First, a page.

Like a not as deep as it sounds scene from Garden State, as I left the show, I saw Sarah in the corner of my eye, talking with a group of friends near Radio City’s marquee. She looked just as I remembered her, perhaps a bit older, cleaner, and all around more “indie-rockafied.” I thought about walking over to her, wondering where she was going, remembering where she had been, but, instead, I stepped into the subway, knowing we’d meet again, sometime after the gold rush.
I was lyin’ in a burned out basement
With a full moon in my eyes
I was hopin’ for a replacement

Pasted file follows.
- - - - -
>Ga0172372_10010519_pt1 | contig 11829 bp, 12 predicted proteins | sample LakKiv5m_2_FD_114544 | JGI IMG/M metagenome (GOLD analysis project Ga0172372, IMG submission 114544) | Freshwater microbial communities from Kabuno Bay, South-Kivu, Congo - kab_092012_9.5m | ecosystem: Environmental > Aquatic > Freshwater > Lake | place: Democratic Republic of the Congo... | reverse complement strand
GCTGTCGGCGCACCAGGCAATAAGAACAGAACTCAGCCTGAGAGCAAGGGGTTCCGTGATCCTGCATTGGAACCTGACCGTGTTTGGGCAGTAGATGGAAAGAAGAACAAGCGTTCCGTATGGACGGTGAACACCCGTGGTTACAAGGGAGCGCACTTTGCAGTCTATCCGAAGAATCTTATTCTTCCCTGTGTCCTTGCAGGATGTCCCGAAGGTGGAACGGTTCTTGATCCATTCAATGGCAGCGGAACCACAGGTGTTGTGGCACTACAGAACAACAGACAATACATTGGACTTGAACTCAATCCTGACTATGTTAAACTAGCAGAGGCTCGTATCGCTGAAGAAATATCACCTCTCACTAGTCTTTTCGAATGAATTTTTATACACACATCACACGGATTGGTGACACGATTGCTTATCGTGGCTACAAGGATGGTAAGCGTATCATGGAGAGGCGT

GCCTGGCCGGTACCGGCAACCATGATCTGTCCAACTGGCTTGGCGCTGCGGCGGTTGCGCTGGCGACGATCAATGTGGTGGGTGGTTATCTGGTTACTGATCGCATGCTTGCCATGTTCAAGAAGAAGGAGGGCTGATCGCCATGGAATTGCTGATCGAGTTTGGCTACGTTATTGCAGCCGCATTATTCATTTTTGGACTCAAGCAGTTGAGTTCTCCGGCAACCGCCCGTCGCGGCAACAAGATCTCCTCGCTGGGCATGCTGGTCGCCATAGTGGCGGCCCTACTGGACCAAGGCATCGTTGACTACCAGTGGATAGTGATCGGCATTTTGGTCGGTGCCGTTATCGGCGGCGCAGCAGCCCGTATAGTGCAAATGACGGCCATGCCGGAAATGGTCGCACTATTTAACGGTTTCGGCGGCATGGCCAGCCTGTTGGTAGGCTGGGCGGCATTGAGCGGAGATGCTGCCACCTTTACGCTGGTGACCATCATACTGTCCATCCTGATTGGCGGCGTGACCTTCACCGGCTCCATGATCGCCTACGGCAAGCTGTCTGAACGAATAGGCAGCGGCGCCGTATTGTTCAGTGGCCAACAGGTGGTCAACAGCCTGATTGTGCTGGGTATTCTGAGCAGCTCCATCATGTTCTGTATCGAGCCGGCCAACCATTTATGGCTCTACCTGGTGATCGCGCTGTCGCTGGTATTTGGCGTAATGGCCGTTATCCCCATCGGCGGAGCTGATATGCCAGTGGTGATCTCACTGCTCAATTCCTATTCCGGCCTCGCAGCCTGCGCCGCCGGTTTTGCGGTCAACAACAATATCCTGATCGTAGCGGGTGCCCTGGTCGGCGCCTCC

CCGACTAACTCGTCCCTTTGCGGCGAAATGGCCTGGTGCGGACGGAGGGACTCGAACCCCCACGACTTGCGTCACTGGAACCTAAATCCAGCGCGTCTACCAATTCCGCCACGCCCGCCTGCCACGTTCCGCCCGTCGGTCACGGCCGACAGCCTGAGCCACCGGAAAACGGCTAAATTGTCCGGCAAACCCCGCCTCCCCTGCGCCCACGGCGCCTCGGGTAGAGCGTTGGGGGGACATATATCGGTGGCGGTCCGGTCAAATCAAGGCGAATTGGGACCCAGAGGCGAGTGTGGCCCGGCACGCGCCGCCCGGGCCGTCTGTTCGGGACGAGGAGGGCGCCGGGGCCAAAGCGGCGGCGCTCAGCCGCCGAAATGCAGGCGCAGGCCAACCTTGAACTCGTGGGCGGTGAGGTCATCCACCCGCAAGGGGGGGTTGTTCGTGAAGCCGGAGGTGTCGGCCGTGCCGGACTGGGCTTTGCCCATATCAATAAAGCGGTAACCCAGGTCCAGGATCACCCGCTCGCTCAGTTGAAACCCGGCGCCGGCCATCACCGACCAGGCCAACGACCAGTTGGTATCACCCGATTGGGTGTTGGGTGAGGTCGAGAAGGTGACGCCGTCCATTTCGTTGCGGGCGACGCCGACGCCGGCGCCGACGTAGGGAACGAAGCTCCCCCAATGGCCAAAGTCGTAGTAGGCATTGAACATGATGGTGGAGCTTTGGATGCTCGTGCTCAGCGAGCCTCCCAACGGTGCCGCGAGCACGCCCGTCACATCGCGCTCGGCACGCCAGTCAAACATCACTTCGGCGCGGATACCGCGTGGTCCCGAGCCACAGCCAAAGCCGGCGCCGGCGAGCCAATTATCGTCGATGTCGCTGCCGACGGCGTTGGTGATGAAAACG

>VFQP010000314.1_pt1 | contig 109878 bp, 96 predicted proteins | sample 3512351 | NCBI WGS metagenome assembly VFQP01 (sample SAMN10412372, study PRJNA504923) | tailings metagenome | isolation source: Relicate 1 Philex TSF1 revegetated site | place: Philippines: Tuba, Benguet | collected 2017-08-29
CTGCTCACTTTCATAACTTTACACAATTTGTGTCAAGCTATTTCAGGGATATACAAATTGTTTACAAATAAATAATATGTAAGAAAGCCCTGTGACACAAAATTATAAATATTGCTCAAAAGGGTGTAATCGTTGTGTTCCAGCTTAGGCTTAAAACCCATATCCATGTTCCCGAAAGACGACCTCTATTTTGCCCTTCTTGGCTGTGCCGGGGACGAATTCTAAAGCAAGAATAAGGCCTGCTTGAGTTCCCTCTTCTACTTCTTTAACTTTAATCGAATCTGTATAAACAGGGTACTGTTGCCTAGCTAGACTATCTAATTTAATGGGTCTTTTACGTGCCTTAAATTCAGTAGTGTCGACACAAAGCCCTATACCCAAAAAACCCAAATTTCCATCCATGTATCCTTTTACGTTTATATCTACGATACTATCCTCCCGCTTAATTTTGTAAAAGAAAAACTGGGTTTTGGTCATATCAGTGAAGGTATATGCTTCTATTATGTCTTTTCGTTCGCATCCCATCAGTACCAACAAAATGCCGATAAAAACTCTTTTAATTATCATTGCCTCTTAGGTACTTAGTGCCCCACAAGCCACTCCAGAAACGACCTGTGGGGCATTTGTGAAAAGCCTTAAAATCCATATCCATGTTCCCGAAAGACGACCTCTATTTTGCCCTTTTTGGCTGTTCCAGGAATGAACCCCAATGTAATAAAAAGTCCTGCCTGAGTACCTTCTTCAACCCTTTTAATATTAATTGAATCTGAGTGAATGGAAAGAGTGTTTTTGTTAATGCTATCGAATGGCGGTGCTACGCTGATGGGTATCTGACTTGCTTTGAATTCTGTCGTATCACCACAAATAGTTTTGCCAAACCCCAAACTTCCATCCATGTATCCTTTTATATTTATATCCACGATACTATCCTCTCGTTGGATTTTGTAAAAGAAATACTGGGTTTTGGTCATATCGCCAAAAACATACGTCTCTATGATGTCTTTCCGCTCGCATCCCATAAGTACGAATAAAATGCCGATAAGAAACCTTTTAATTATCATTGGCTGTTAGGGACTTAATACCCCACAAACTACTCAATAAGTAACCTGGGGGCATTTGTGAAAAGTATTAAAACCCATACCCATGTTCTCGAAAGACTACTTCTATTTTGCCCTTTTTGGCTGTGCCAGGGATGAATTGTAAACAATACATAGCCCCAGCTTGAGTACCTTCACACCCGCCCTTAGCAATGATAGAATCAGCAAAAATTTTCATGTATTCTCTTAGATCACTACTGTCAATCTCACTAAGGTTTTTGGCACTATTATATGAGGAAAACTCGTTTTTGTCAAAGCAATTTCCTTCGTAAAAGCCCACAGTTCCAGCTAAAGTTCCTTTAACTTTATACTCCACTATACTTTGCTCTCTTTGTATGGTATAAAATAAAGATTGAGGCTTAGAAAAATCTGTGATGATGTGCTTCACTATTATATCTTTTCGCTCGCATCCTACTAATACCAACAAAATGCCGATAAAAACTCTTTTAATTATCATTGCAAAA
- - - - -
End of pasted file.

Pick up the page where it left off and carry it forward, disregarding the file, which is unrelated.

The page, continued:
When the sun burst through the skies
There was a band playin’ in my head
And I felt like getting high
Thinkin’ about what a friend had said,
I was hopin’ it was a lie
Thinkin’ about what a friend had said,
I was hopin’ it was a lie
-Neil Young, “After the Gold Rush”
“Senior Editor Mike Greenhaus”:http://greenhauseffect.blogspot.com/ wishes Arcade Fire were around ten years ago so he could have quoted them on his high-school yearbook page.